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Shame Versus Guilt

When we think about feelings we experience we typically categorize them into positive or negative and on a continuum: happy, sad, excited angry, fearful, etc.  Shame and guilt are two emotions that tend to fall into the negative category, as they can be uncomfortable and unpleasant to experience.  Shame and guilt often get confused as being the same emotion however they are in fact different.  It is important to be able to comprehend how these two emotions are both similar and different in order to better understand our experiences so that we can address and cope with them appropriately.

Guilt:  A feeling of remorse or regret that is associated with something we have done.  Guilt is a response we experience that is based on our behaviors and choices which typically involves the violation of values, beliefs, or standards of ourselves or of other people.  Because we are human and make mistakes, it can be expected and normal for each of us to feel guilty from time to time.  Guilt can influence us to consider making changes in order to avoid or prevent future instances of it.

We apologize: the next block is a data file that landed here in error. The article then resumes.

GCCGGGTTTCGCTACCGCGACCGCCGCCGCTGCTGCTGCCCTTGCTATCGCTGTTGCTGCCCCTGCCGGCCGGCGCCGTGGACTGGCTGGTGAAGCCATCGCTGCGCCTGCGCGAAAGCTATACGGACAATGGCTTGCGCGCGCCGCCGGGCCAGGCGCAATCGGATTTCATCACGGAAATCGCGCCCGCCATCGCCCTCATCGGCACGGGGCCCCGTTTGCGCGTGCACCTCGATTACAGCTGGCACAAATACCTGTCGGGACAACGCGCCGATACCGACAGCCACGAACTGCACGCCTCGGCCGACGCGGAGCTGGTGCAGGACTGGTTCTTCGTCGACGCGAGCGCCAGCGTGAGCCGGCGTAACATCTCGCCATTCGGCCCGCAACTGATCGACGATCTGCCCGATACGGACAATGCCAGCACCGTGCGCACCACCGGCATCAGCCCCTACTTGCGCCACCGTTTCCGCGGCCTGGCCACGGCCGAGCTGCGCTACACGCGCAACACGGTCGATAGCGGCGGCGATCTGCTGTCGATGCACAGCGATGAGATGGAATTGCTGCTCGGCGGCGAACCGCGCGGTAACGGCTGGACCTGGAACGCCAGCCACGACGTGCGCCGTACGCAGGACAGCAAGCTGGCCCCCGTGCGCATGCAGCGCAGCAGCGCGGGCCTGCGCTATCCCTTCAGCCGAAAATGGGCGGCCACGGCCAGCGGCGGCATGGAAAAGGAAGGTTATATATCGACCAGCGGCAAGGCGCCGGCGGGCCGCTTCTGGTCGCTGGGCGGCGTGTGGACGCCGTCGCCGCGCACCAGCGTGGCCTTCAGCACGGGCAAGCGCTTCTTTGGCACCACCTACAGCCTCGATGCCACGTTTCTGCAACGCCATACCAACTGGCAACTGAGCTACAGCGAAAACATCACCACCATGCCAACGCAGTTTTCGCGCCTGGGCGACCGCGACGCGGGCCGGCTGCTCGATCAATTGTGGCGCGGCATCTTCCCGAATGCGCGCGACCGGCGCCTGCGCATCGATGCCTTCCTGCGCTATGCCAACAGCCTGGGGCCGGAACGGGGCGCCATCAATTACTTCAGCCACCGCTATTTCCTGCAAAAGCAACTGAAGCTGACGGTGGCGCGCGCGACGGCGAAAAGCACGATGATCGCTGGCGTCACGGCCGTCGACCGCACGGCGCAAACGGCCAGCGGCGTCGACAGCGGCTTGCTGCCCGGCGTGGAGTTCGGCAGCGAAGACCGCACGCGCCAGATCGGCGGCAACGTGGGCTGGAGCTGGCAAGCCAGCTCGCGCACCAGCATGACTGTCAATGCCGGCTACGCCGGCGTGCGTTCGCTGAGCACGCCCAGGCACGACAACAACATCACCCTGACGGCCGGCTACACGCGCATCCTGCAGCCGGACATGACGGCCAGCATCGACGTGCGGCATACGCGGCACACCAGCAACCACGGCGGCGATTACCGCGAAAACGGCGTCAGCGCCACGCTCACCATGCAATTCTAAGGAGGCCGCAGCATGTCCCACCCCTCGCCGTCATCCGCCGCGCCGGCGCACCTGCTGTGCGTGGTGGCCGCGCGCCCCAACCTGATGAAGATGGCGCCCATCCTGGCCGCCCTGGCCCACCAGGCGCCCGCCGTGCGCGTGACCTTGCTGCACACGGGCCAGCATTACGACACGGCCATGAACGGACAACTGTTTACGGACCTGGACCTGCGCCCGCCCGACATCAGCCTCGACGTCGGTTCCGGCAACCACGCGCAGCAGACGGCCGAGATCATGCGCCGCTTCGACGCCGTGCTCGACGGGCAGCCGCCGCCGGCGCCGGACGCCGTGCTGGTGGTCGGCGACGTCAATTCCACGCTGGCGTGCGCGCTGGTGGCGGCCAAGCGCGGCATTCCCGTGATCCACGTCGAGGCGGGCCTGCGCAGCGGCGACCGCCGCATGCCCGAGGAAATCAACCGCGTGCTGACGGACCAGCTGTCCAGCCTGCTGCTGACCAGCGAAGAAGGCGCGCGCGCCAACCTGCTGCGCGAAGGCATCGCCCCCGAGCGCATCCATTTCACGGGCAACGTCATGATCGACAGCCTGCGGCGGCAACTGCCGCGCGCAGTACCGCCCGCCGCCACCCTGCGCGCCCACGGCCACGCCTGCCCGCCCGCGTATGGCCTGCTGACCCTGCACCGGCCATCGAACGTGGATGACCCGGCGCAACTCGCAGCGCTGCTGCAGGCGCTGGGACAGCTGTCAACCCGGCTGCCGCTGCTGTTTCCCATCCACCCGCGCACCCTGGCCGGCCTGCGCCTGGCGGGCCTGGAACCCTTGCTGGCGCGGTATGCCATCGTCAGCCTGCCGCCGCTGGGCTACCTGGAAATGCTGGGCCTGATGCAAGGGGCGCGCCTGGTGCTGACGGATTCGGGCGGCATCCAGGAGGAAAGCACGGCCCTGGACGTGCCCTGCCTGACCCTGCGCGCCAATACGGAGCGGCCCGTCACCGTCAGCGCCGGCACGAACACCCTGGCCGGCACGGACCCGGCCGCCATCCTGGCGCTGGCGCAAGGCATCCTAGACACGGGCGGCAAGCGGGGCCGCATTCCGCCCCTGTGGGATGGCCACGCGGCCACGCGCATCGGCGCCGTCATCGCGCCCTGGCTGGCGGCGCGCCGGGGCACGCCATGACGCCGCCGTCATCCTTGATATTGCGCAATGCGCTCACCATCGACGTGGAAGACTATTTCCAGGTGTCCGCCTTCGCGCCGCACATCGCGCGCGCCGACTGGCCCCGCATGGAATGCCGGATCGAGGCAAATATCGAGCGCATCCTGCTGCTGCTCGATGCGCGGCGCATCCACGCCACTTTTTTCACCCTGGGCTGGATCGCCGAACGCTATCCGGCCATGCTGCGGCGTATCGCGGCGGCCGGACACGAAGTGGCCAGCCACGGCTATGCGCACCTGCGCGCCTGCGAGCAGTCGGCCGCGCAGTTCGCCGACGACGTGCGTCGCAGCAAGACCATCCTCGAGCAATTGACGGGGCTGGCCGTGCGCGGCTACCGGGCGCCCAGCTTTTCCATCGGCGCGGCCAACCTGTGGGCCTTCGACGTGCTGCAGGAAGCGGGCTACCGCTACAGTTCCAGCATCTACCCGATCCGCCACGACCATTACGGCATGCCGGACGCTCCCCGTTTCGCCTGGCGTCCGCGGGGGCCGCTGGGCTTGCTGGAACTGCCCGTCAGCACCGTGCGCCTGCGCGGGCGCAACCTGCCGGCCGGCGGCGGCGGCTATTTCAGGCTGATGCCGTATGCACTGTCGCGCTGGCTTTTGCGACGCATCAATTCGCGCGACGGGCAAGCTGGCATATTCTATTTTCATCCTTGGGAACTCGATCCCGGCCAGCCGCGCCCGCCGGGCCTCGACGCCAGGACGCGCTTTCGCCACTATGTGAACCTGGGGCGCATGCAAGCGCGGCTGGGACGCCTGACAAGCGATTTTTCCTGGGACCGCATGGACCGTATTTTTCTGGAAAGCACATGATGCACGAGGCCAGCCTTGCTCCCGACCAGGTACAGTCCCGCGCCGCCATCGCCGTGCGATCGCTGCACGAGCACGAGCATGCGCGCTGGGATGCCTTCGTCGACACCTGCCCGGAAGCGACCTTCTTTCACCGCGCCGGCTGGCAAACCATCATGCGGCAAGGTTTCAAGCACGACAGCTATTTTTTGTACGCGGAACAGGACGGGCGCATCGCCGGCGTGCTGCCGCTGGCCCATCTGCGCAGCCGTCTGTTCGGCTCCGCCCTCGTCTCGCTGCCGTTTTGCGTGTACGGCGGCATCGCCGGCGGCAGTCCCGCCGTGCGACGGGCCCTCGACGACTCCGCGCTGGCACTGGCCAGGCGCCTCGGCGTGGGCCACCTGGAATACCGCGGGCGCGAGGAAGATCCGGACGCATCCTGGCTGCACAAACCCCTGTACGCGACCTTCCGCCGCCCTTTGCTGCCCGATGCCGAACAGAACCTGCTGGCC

Shame: The feeling or perception of inadequacy when we think about ourselves in relation to others.  Shame is linked to our self-esteem, or how we view ourselves, and is associated with worthlessness and feelings of failure.  Shame is typically a response we experience when we feel insulted, put down, or blamed by significant people in our lives (parents, siblings, partners, friends, etc.) and we receive messages that we are bad or not worthy.

In other words, guilt = a feeling associated with something we did and shame = a feeling associated with who we perceive ourselves to be.

Now that the primary differences between shame and guilt have been identified, hopefully it makes sense for why each emotion needs to be treated differently. 

In order to resolve feelings of guilt we can examine the behavior that caused it, seek forgiveness from others as well as ourselves, and focus on clarifying our values in order to prevent poor choices from recurring.  In order to resolve feelings of shame, we need to peel back the layers that contribute to our core beliefs about the world and ourselves.  We can then begin to challenge and reframe our perceptions so they are more in line with how we want to be perceived. 

Guilt and shame can be very powerful emotions and if we allow them to go unmanaged, it can lead to irrational and unrealistic thinking, feelings of depression and anxiety, social isolation, substance abuse, and health problems.   Therefore if you experience feelings of guilt or shame or think they are negatively impacting your functioning, don’t hesitate to reach out to others to talk or consider seeking professional help.  

~ Cory Stege, M.S., LMFT